And speaking of short titles and writer mistakes, you might want to check out this soon-to-be released slim volume called HOW FICTION WORKS by James Wood. Funny, he’s tackling all the issues that I’ve just talked about on this blog. Powerful stuff.

29 Responses

  1. Anonymous said:

    So how do you feel about numbers? My WIE is titled 10-41 DAVID. The numbers are from the 10 code of Mason County and mean ‘beginning tour of duty’. As this is David’s first mystery, I thought it appropriate.

    Just curious.


  2. Kristin Laughtin said:

    Coming up with titles is one of my favorite parts of writing, so I was glad to see this post! I tend to prefer the short and simple titles that evoke an atmosphere or make you question the meaning. (TWILIGHT and UNDONE are great examples. I’ve already read TWILIGHT, but I am more interested in UNDONE now.)

  3. Marianne Mancusi said:

    I’ve experienced the pros and cons of a long title first hand.

    On one hand, no one forgets the title of my first book, “A Connecticut Fashionista in King Arthur’s Court” and it usually gets a laugh when people see/hear it.

    On the other, it’s a definite mouthful at parties when people ask, “So, what have you written?”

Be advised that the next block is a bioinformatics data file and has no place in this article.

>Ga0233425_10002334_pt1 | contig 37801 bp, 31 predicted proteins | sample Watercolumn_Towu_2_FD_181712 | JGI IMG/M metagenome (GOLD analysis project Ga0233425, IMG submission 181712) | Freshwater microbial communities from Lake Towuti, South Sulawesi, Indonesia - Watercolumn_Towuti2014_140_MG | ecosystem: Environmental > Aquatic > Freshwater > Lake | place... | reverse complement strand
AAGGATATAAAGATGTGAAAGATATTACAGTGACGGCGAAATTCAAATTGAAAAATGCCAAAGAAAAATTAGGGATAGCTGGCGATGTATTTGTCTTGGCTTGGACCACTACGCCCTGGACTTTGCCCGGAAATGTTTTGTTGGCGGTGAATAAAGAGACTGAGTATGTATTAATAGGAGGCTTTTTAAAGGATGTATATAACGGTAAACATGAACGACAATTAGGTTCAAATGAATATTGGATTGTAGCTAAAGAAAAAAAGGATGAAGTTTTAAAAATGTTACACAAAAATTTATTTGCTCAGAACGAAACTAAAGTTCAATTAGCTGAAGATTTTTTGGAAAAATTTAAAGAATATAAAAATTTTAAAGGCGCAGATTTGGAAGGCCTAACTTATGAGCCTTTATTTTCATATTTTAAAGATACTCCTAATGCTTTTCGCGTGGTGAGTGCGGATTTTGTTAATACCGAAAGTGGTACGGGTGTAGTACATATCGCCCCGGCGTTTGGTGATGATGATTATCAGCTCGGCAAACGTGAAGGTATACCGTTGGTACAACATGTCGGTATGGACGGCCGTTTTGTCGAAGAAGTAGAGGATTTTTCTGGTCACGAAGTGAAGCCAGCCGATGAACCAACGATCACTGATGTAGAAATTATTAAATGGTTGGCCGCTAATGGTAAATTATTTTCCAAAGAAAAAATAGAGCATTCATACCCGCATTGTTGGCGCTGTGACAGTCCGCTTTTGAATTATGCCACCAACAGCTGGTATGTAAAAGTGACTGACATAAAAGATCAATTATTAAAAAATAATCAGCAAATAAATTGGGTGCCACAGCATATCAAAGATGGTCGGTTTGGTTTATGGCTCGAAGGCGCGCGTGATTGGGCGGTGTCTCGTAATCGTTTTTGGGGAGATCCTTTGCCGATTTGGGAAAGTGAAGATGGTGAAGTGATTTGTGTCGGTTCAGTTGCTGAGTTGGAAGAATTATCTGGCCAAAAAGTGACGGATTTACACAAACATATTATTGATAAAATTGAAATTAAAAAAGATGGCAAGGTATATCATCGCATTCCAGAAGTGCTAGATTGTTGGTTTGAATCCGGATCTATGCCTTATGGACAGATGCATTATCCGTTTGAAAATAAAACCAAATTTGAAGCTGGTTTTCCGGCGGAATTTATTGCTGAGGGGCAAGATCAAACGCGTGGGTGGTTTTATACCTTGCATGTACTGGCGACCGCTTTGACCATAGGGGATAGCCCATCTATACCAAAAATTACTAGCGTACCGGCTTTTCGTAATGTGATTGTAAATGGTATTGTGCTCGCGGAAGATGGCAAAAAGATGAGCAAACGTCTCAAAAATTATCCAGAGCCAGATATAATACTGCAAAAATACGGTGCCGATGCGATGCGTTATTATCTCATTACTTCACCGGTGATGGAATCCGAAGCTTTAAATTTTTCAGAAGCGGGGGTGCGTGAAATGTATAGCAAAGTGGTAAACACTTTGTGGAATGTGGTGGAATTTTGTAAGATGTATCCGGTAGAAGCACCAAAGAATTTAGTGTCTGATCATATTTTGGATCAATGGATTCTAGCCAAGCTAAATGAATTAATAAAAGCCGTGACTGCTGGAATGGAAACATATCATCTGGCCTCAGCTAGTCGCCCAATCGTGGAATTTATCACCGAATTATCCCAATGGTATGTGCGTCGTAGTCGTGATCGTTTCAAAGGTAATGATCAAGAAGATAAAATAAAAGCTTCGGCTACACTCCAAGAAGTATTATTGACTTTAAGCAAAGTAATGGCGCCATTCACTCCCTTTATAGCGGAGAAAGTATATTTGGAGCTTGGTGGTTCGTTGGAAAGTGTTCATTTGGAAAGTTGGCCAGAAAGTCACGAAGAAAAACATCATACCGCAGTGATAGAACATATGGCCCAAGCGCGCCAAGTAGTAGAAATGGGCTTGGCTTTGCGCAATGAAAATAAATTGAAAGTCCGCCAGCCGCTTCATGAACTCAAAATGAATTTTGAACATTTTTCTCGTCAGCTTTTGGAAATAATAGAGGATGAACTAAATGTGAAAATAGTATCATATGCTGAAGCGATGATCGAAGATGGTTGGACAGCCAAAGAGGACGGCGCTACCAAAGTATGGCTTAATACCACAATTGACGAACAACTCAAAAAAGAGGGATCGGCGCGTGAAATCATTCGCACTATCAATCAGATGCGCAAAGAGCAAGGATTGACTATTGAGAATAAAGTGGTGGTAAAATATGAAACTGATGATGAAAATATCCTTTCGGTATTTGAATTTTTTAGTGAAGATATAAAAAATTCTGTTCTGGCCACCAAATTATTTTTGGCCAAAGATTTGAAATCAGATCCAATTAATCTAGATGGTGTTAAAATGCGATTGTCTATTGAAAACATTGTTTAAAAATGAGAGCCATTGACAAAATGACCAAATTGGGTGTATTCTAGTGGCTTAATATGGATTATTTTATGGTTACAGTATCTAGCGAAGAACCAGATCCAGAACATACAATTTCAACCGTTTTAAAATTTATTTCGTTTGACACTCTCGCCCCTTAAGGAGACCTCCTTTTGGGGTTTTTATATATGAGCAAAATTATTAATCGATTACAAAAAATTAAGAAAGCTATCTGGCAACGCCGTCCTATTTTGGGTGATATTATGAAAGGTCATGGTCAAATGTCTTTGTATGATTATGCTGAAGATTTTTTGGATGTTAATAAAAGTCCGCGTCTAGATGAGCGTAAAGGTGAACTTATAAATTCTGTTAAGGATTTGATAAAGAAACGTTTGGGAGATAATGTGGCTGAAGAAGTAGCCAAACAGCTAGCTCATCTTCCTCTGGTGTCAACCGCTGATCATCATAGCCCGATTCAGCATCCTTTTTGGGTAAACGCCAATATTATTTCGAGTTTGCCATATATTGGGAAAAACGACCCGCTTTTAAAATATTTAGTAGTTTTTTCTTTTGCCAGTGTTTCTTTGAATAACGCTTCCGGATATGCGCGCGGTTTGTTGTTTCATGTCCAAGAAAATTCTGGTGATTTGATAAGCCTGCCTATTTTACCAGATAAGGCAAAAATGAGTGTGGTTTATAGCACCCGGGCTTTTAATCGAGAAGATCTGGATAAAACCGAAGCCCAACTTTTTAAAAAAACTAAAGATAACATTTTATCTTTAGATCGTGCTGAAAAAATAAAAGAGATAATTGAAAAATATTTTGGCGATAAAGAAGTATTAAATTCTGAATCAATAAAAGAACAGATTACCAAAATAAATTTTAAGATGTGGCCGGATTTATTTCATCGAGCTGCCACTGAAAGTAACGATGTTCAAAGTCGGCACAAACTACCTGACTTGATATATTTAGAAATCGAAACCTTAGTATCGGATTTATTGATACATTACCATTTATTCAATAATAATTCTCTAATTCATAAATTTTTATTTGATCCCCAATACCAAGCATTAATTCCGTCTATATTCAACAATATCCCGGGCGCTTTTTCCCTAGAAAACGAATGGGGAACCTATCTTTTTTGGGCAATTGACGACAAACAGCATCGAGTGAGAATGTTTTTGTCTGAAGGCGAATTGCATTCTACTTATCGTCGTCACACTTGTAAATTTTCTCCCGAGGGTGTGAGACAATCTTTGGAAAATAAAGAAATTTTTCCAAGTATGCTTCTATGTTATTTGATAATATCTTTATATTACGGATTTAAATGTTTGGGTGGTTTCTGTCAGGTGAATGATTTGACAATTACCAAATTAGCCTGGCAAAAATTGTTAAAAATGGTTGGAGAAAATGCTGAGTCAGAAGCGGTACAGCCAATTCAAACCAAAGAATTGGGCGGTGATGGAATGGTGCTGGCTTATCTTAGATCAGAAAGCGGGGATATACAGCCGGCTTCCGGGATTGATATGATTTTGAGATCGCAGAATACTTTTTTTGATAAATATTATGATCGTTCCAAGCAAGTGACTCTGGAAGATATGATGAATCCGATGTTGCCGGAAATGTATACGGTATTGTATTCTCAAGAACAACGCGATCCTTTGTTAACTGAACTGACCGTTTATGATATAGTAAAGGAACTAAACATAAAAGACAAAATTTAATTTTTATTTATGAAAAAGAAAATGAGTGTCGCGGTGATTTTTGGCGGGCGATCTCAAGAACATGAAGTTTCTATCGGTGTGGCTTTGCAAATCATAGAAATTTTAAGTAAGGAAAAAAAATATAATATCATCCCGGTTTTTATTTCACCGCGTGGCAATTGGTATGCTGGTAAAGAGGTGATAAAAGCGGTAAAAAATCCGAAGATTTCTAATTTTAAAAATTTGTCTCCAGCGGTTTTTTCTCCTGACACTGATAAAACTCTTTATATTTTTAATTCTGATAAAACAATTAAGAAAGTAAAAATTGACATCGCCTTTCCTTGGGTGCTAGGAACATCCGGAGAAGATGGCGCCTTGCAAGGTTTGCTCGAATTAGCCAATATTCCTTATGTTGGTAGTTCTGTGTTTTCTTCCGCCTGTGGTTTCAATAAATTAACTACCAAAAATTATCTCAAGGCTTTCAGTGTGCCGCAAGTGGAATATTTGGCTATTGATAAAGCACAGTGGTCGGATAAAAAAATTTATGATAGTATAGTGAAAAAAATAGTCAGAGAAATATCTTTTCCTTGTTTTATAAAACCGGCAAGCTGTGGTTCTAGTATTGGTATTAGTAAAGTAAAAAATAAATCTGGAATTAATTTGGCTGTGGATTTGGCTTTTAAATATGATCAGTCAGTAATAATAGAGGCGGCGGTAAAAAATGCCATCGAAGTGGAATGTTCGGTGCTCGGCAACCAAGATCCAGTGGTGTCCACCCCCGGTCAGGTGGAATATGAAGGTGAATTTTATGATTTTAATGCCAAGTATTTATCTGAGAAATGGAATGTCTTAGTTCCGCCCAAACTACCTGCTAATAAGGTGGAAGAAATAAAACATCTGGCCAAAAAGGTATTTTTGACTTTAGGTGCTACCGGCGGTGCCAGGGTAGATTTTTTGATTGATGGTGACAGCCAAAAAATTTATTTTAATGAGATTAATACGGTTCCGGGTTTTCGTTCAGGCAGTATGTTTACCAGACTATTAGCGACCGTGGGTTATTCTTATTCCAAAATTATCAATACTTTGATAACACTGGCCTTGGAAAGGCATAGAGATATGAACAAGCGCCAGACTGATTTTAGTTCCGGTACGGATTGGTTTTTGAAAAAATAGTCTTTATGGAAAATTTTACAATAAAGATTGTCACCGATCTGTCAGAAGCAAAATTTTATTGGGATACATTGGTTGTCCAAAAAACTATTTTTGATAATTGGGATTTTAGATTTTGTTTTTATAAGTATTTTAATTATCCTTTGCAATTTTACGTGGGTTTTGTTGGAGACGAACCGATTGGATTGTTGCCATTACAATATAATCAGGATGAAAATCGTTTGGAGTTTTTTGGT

I love the simple title “UNDONE.” I have major cover envy, too. 🙂


  4. JES said:

    It’s tricky — and yes, it’s kind of out of our hands once an editor has acquired the MS — but I love the questions surrounding titles: how much is enough? how much is too much or too little? does it give away too much? does it mislead? and of course: has it already been used?

    (Yeah, I know: you can’t copyright-protect titles. I don’t think your book’s chances will be helped much, though, by calling it The Da Vinci Code.)

    And have you all noticed that as hard, as excruciatingly hard it is to write a one-page synopsis of a 75K+-word book, it’s much more fun to “write” a simple title for it?

  5. Natalie Hatch said:

    Now my problem is I’m not good with coming up with titles, sure I’ll slog through 90,000 words and edit/redraft four or five times, but I’ve got no clue as to titles. So how do you boil down a story into one or two words? And do they have to really be the central theme of the story? I’m still trying to figure it all out.

  6. Anonymous said:

    And then you have titles that have already been taken – Stone Cold by both Robert Parker and Robert Baldacci … and your example of How Fiction Works. There’s another book written by Oakley Hall. How confusing is that?

  7. Anonymous said:

    Since the label here is passing on sample pages, does that mean you’d pass because of a bad title? I’m not thinking so but, I had to ask.

  8. Michele said:

    I’m glad to read this. I have a simple and accurate title, but I added a colon with a long rambling sentence after it.

    I’ll keep it simple. Thanks for the reminder.

  9. Anonymous said:

    Thanks for this week’s entries. So far, they’ve all dazzled. Please continue in this vein, especially the Writers’ Most Common Mistakes theme. It’s all worth gold dust to me–and many others, I’m sure.

  10. Julie Weathers said: